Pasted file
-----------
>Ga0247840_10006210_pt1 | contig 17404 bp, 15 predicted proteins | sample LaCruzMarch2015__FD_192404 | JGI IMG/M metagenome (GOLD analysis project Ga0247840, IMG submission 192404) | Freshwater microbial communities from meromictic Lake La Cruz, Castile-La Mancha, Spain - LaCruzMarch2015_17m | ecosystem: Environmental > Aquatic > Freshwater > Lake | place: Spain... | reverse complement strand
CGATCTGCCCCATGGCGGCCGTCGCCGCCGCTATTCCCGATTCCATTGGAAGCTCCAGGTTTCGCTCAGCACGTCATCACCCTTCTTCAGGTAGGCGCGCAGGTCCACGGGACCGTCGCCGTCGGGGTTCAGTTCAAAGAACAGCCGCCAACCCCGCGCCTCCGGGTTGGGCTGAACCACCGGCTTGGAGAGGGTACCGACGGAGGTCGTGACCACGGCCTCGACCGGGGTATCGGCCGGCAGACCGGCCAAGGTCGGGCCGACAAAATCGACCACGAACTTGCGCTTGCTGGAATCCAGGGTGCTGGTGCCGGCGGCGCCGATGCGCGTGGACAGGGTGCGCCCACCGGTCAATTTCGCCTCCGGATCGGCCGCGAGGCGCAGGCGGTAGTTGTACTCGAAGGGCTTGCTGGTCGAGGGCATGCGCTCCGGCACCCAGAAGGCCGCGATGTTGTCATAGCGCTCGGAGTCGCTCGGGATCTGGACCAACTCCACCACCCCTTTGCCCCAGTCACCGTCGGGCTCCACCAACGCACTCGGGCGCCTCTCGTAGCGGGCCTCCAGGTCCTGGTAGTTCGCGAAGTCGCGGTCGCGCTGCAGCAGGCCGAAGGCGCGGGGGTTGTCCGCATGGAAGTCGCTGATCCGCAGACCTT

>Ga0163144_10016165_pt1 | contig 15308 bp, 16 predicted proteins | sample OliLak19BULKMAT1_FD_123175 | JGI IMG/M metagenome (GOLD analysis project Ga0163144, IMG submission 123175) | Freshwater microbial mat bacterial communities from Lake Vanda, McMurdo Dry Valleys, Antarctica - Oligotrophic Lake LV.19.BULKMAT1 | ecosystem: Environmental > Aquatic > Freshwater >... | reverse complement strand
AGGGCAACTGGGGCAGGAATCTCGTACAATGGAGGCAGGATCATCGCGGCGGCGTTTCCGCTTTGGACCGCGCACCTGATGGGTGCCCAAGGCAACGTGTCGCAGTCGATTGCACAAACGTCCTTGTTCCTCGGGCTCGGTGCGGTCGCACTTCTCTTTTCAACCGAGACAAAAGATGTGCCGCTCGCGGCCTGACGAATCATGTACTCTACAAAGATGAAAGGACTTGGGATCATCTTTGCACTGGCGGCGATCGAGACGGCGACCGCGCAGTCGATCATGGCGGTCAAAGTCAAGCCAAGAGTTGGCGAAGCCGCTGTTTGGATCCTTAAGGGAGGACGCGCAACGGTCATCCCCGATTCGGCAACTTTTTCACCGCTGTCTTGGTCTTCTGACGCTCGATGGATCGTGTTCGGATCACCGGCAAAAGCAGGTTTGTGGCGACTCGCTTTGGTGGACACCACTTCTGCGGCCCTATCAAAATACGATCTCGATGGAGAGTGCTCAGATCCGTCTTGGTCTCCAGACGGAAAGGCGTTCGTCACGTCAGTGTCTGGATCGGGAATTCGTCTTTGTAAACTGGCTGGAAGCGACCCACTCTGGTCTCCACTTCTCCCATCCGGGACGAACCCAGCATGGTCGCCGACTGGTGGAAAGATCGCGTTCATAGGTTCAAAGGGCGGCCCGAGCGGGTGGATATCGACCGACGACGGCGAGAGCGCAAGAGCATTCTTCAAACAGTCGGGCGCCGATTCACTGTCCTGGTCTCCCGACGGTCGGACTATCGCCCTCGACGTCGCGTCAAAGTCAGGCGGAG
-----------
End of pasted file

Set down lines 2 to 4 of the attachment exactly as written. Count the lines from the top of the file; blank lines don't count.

CGATCTGCCCCATGGCGGCCGTCGCCGCCGCTATTCCCGATTCCATTGGAAGCTCCAGGTTTCGCTCAGCACGTCATCACCCTTCTTCAGGTAGGCGCGCAGGTCCACGGGACCGTCGCCGTCGGGGTTCAGTTCAAAGAACAGCCGCCAACCCCGCGCCTCCGGGTTGGGCTGAACCACCGGCTTGGAGAGGGTACCGACGGAGGTCGTGACCACGGCCTCGACCGGGGTATCGGCCGGCAGACCGGCCAAGGTCGGGCCGACAAAATCGACCACGAACTTGCGCTTGCTGGAATCCAGGGTGCTGGTGCCGGCGGCGCCGATGCGCGTGGACAGGGTGCGCCCACCGGTCAATTTCGCCTCCGGATCGGCCGCGAGGCGCAGGCGGTAGTTGTACTCGAAGGGCTTGCTGGTCGAGGGCATGCGCTCCGGCACCCAGAAGGCCGCGATGTTGTCATAGCGCTCGGAGTCGCTCGGGATCTGGACCAACTCCACCACCCCTTTGCCCCAGTCACCGTCGGGCTCCACCAACGCACTCGGGCGCCTCTCGTAGCGGGCCTCCAGGTCCTGGTAGTTCGCGAAGTCGCGGTCGCGCTGCAGCAGGCCGAAGGCGCGGGGGTTGTCCGCATGGAAGTCGCTGATCCGCAGACCTT

>Ga0163144_10016165_pt1 | contig 15308 bp, 16 predicted proteins | sample OliLak19BULKMAT1_FD_123175 | JGI IMG/M metagenome (GOLD analysis project Ga0163144, IMG submission 123175) | Freshwater microbial mat bacterial communities from Lake Vanda, McMurdo Dry Valleys, Antarctica - Oligotrophic Lake LV.19.BULKMAT1 | ecosystem: Environmental > Aquatic > Freshwater >... | reverse complement strand
AGGGCAACTGGGGCAGGAATCTCGTACAATGGAGGCAGGATCATCGCGGCGGCGTTTCCGCTTTGGACCGCGCACCTGATGGGTGCCCAAGGCAACGTGTCGCAGTCGATTGCACAAACGTCCTTGTTCCTCGGGCTCGGTGCGGTCGCACTTCTCTTTTCAACCGAGACAAAAGATGTGCCGCTCGCGGCCTGACGAATCATGTACTCTACAAAGATGAAAGGACTTGGGATCATCTTTGCACTGGCGGCGATCGAGACGGCGACCGCGCAGTCGATCATGGCGGTCAAAGTCAAGCCAAGAGTTGGCGAAGCCGCTGTTTGGATCCTTAAGGGAGGACGCGCAACGGTCATCCCCGATTCGGCAACTTTTTCACCGCTGTCTTGGTCTTCTGACGCTCGATGGATCGTGTTCGGATCACCGGCAAAAGCAGGTTTGTGGCGACTCGCTTTGGTGGACACCACTTCTGCGGCCCTATCAAAATACGATCTCGATGGAGAGTGCTCAGATCCGTCTTGGTCTCCAGACGGAAAGGCGTTCGTCACGTCAGTGTCTGGATCGGGAATTCGTCTTTGTAAACTGGCTGGAAGCGACCCACTCTGGTCTCCACTTCTCCCATCCGGGACGAACCCAGCATGGTCGCCGACTGGTGGAAAGATCGCGTTCATAGGTTCAAAGGGCGGCCCGAGCGGGTGGATATCGACCGACGACGGCGAGAGCGCAAGAGCATTCTTCAAACAGTCGGGCGCCGATTCACTGTCCTGGTCTCCCGACGGTCGGACTATCGCCCTCGACGTCGCGTCAAAGTCAGGCGGAG